#23: “A Glut of oil is causing prices to plummet.” This is a complex topic but it does have a direct connection to Canadian housing because a drop off in oil revenue leading to job and income losses, particularly in Canada, could be the trigger to cause a real estate collapse. Basically the global oil supply is made up of two components, conventional crude = cheap and unconventional crude = expensive. Unconventional consists of oil sands, very deep offshore wells and oil shale fracking. Unconventional costs of production are in the \$80+/barrel range. Conventional oil at least until recently was still being produced at around \$5/barrel in many cases. Now with the Saudis, a conventional producer, offering oil at \$77/barrel they have made an astute move. They will sell out and all unconventional producers will be operating at a loss.… Read more »

I would love to see this index if we threw out the top 1% of Realtors who probably account for 10% or more of the sales.

Thanks for taking the time to post it.

Throw out aspertions to stability. A Glut of oil is causing prices to plummet.

New Listings 211
Price Changes 70
Sold Listings 125
TI:14457

http://www.paulboenisch.com

“Do We Need To Take The Wind Out Of The Housing Market’s Sails Again?”, Business in Canada https://businessincanada.com/2014/10/28/canada-housing-bubble-home-prices-macroprudential-measures-cmhc-bank-of-canada-joe-oliver/ “The growth in home prices has been fuelled in no small part by a prolonged period of low interest rates. When money’s cheap it’s easier to service your debts, which enables households to take out larger mortgages relative to their income than the historical norm without getting crushed by monthly payments. In that sense, it’s not altogether unsurprising that the ratio of household debt to income exceeds 160 percent.” “If nothing else, what we should take away from the central bank of Sweden’s move to lower its policy rate to zero despite worries about an overheated housing sector is that monetary policymakers aren’t as willing to raise rates due to financial stability concerns as some believe. That’s especially true for the Bank… Read more »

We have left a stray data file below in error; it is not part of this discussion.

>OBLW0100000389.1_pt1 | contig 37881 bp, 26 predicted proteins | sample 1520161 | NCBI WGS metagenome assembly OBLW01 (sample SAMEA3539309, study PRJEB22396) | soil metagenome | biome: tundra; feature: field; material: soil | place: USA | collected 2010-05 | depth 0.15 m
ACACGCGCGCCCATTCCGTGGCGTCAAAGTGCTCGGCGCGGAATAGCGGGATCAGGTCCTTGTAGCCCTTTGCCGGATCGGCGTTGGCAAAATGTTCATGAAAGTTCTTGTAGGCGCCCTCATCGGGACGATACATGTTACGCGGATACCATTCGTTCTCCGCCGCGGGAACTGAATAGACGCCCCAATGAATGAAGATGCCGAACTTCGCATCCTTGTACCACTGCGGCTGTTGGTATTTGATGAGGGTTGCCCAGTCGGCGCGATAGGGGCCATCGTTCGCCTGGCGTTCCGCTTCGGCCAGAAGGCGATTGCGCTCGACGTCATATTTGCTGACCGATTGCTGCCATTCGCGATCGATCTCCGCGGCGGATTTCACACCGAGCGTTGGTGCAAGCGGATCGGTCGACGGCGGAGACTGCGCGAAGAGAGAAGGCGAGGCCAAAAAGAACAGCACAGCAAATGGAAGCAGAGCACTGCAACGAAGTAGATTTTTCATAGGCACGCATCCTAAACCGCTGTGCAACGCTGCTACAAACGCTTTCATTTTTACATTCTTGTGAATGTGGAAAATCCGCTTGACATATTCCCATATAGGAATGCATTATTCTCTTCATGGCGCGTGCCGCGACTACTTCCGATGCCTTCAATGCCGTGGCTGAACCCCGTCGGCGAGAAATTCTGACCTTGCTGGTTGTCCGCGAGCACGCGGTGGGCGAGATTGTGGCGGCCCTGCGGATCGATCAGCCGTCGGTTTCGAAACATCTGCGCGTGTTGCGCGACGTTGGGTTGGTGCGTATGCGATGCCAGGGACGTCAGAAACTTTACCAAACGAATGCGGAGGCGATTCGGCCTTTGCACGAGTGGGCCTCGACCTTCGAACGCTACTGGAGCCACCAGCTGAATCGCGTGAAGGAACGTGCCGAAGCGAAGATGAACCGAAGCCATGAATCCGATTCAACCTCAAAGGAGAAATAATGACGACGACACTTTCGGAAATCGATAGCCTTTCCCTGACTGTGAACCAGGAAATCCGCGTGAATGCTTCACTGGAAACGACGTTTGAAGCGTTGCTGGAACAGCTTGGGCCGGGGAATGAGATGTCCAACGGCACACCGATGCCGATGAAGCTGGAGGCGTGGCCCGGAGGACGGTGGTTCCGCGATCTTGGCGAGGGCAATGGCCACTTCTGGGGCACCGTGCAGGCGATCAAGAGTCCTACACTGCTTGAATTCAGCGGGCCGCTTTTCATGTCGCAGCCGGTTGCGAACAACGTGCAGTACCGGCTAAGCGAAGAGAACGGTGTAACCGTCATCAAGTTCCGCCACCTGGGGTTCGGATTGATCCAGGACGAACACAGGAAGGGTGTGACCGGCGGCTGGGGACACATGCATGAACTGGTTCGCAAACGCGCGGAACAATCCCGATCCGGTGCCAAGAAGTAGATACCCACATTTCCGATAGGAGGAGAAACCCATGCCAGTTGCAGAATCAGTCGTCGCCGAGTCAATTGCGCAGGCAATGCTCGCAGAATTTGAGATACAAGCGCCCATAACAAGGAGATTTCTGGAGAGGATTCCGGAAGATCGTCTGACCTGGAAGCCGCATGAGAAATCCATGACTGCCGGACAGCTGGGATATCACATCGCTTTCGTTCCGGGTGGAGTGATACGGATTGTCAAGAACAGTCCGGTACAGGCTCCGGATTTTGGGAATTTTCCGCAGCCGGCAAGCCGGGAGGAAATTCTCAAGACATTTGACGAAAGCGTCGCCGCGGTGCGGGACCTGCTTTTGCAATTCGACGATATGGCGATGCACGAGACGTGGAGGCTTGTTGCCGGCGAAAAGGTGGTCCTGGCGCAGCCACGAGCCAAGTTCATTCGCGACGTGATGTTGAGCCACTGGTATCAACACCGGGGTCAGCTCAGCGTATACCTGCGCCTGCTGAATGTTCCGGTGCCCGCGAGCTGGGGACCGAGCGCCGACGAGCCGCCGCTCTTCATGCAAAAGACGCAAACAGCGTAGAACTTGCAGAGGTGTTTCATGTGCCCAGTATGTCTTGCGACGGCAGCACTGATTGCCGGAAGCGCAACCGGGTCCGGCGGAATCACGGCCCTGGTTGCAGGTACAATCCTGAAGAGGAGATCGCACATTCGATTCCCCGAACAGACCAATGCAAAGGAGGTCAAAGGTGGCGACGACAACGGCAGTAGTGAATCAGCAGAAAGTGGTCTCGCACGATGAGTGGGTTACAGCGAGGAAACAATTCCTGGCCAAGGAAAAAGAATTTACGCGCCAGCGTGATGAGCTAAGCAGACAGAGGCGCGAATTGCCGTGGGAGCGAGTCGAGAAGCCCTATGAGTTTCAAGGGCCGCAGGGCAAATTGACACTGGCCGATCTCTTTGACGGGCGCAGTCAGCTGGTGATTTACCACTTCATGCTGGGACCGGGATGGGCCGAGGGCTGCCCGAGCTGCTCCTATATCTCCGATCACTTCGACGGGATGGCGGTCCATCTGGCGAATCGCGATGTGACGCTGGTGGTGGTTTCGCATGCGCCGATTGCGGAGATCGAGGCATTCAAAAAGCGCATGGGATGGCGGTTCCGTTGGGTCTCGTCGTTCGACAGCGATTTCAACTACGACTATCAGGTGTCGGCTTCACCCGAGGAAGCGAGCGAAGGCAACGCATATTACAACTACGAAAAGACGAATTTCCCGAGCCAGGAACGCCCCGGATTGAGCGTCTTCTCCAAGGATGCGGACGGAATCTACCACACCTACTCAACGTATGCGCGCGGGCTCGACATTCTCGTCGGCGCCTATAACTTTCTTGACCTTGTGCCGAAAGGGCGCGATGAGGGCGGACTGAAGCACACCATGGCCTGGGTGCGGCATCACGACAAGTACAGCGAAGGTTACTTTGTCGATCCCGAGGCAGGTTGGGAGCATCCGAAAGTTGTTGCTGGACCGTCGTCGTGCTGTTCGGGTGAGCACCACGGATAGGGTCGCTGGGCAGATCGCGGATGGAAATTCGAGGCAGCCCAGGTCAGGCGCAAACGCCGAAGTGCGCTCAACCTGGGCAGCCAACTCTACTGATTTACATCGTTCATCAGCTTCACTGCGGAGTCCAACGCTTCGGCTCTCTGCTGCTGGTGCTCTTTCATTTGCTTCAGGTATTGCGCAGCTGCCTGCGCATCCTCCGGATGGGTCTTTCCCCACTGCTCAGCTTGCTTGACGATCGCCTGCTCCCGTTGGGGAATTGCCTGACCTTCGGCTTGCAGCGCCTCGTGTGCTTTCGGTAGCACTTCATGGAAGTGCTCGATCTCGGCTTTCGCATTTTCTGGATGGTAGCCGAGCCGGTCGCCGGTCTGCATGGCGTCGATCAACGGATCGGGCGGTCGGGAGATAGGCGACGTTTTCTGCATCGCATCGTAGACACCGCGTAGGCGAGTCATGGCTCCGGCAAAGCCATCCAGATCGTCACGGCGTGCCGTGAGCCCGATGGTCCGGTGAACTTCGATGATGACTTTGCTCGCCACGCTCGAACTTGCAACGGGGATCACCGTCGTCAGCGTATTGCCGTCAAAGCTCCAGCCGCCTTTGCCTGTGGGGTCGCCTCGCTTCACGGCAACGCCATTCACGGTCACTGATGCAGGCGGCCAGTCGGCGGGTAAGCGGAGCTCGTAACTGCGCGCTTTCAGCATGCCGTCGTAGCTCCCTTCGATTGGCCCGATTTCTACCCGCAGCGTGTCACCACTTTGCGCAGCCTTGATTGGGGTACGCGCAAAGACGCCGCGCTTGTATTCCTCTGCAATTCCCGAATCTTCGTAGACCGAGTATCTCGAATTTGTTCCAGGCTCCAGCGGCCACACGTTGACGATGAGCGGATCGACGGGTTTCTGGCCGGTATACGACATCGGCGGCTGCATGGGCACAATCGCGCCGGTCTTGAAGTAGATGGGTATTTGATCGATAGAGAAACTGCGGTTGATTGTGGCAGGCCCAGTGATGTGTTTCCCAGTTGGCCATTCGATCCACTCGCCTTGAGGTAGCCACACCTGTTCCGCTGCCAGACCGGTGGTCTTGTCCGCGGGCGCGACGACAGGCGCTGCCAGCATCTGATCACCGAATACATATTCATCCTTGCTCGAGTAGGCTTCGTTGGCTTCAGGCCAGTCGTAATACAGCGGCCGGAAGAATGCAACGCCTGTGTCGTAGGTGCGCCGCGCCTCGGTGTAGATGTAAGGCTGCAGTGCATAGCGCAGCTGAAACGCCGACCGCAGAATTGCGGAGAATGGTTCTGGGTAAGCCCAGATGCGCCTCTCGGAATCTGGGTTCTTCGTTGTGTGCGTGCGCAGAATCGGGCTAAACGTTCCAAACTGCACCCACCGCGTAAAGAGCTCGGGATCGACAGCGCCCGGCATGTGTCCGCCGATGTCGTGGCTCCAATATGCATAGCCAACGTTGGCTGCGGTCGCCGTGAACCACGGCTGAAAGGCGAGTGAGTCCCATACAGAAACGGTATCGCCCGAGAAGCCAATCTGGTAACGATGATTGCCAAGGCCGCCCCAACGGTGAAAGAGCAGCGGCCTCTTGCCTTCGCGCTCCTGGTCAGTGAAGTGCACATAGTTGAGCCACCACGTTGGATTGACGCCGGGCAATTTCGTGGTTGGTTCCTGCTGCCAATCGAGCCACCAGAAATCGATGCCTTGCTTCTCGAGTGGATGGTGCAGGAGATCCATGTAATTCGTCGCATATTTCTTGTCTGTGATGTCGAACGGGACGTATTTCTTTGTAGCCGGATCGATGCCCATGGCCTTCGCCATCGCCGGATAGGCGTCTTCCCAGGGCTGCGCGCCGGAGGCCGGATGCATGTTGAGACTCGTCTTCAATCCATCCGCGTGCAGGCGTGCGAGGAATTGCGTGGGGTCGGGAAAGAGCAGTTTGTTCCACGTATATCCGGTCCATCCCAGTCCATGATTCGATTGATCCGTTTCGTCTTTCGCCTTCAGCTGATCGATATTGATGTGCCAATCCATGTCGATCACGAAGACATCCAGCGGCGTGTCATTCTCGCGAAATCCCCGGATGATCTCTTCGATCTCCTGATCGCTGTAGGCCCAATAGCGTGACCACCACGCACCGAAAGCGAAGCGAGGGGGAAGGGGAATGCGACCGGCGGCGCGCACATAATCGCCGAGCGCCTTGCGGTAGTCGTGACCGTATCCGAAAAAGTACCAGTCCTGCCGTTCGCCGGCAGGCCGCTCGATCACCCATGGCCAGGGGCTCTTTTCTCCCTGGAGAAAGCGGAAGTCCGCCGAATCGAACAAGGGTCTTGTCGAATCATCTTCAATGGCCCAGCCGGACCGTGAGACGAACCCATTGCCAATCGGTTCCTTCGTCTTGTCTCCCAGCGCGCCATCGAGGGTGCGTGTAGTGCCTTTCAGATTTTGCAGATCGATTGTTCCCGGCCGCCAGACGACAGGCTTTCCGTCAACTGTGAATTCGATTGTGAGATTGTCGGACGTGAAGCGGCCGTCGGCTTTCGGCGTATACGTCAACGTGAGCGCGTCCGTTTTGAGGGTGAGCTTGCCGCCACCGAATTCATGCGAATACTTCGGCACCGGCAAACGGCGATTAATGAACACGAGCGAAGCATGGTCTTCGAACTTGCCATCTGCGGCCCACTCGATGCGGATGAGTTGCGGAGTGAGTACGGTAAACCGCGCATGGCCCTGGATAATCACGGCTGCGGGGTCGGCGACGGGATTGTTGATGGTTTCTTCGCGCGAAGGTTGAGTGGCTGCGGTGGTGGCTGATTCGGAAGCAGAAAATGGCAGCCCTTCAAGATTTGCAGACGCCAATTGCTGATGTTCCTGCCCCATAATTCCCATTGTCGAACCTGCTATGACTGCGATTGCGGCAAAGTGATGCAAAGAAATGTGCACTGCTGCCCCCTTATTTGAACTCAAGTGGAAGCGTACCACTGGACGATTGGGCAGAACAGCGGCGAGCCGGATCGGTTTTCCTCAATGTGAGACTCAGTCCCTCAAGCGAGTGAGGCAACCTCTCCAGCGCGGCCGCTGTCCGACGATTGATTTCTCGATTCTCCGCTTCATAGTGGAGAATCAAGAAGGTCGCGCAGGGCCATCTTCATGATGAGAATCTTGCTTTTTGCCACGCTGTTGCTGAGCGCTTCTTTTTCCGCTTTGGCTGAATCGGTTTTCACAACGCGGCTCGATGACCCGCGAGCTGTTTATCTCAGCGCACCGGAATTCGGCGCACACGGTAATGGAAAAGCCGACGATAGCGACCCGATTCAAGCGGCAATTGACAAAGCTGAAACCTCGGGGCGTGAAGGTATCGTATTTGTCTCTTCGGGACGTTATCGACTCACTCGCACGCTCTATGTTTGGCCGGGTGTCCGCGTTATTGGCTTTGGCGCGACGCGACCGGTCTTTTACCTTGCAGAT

#15,16
Still believe that Schinken is playing by the rules?
And China Revenue Agency (CRA) is way too understaffed.

“Before you sound the debt alarm, know how much you have” National Post (Oct 11, a little dated). http://business.financialpost.com/2014/10/11/before-you-sound-the-debt-alarm-know-how-much-is-too-much/ ““A lot of people forget that as recently as the summer of 2008, the prime rate was 6.25%,” Mr. Heath says. “People need to envision: Here’s what will happen if my mortgage is at 5%.” Moody’s Analytics predicted this week that interest rates will remain the same until the end of this year and rise next year. The Bank of Canada’s overnight interest rate is forecast to rise to 1.5% by the end of next year from 1% now, where it has stood for four years, according to a Bloomberg survey of economists. Even a 2% increase in interest rates would spell disaster for many Canadians. A BMO survey released in March reported that, 20% of respondents felt a 2% increase… Read more »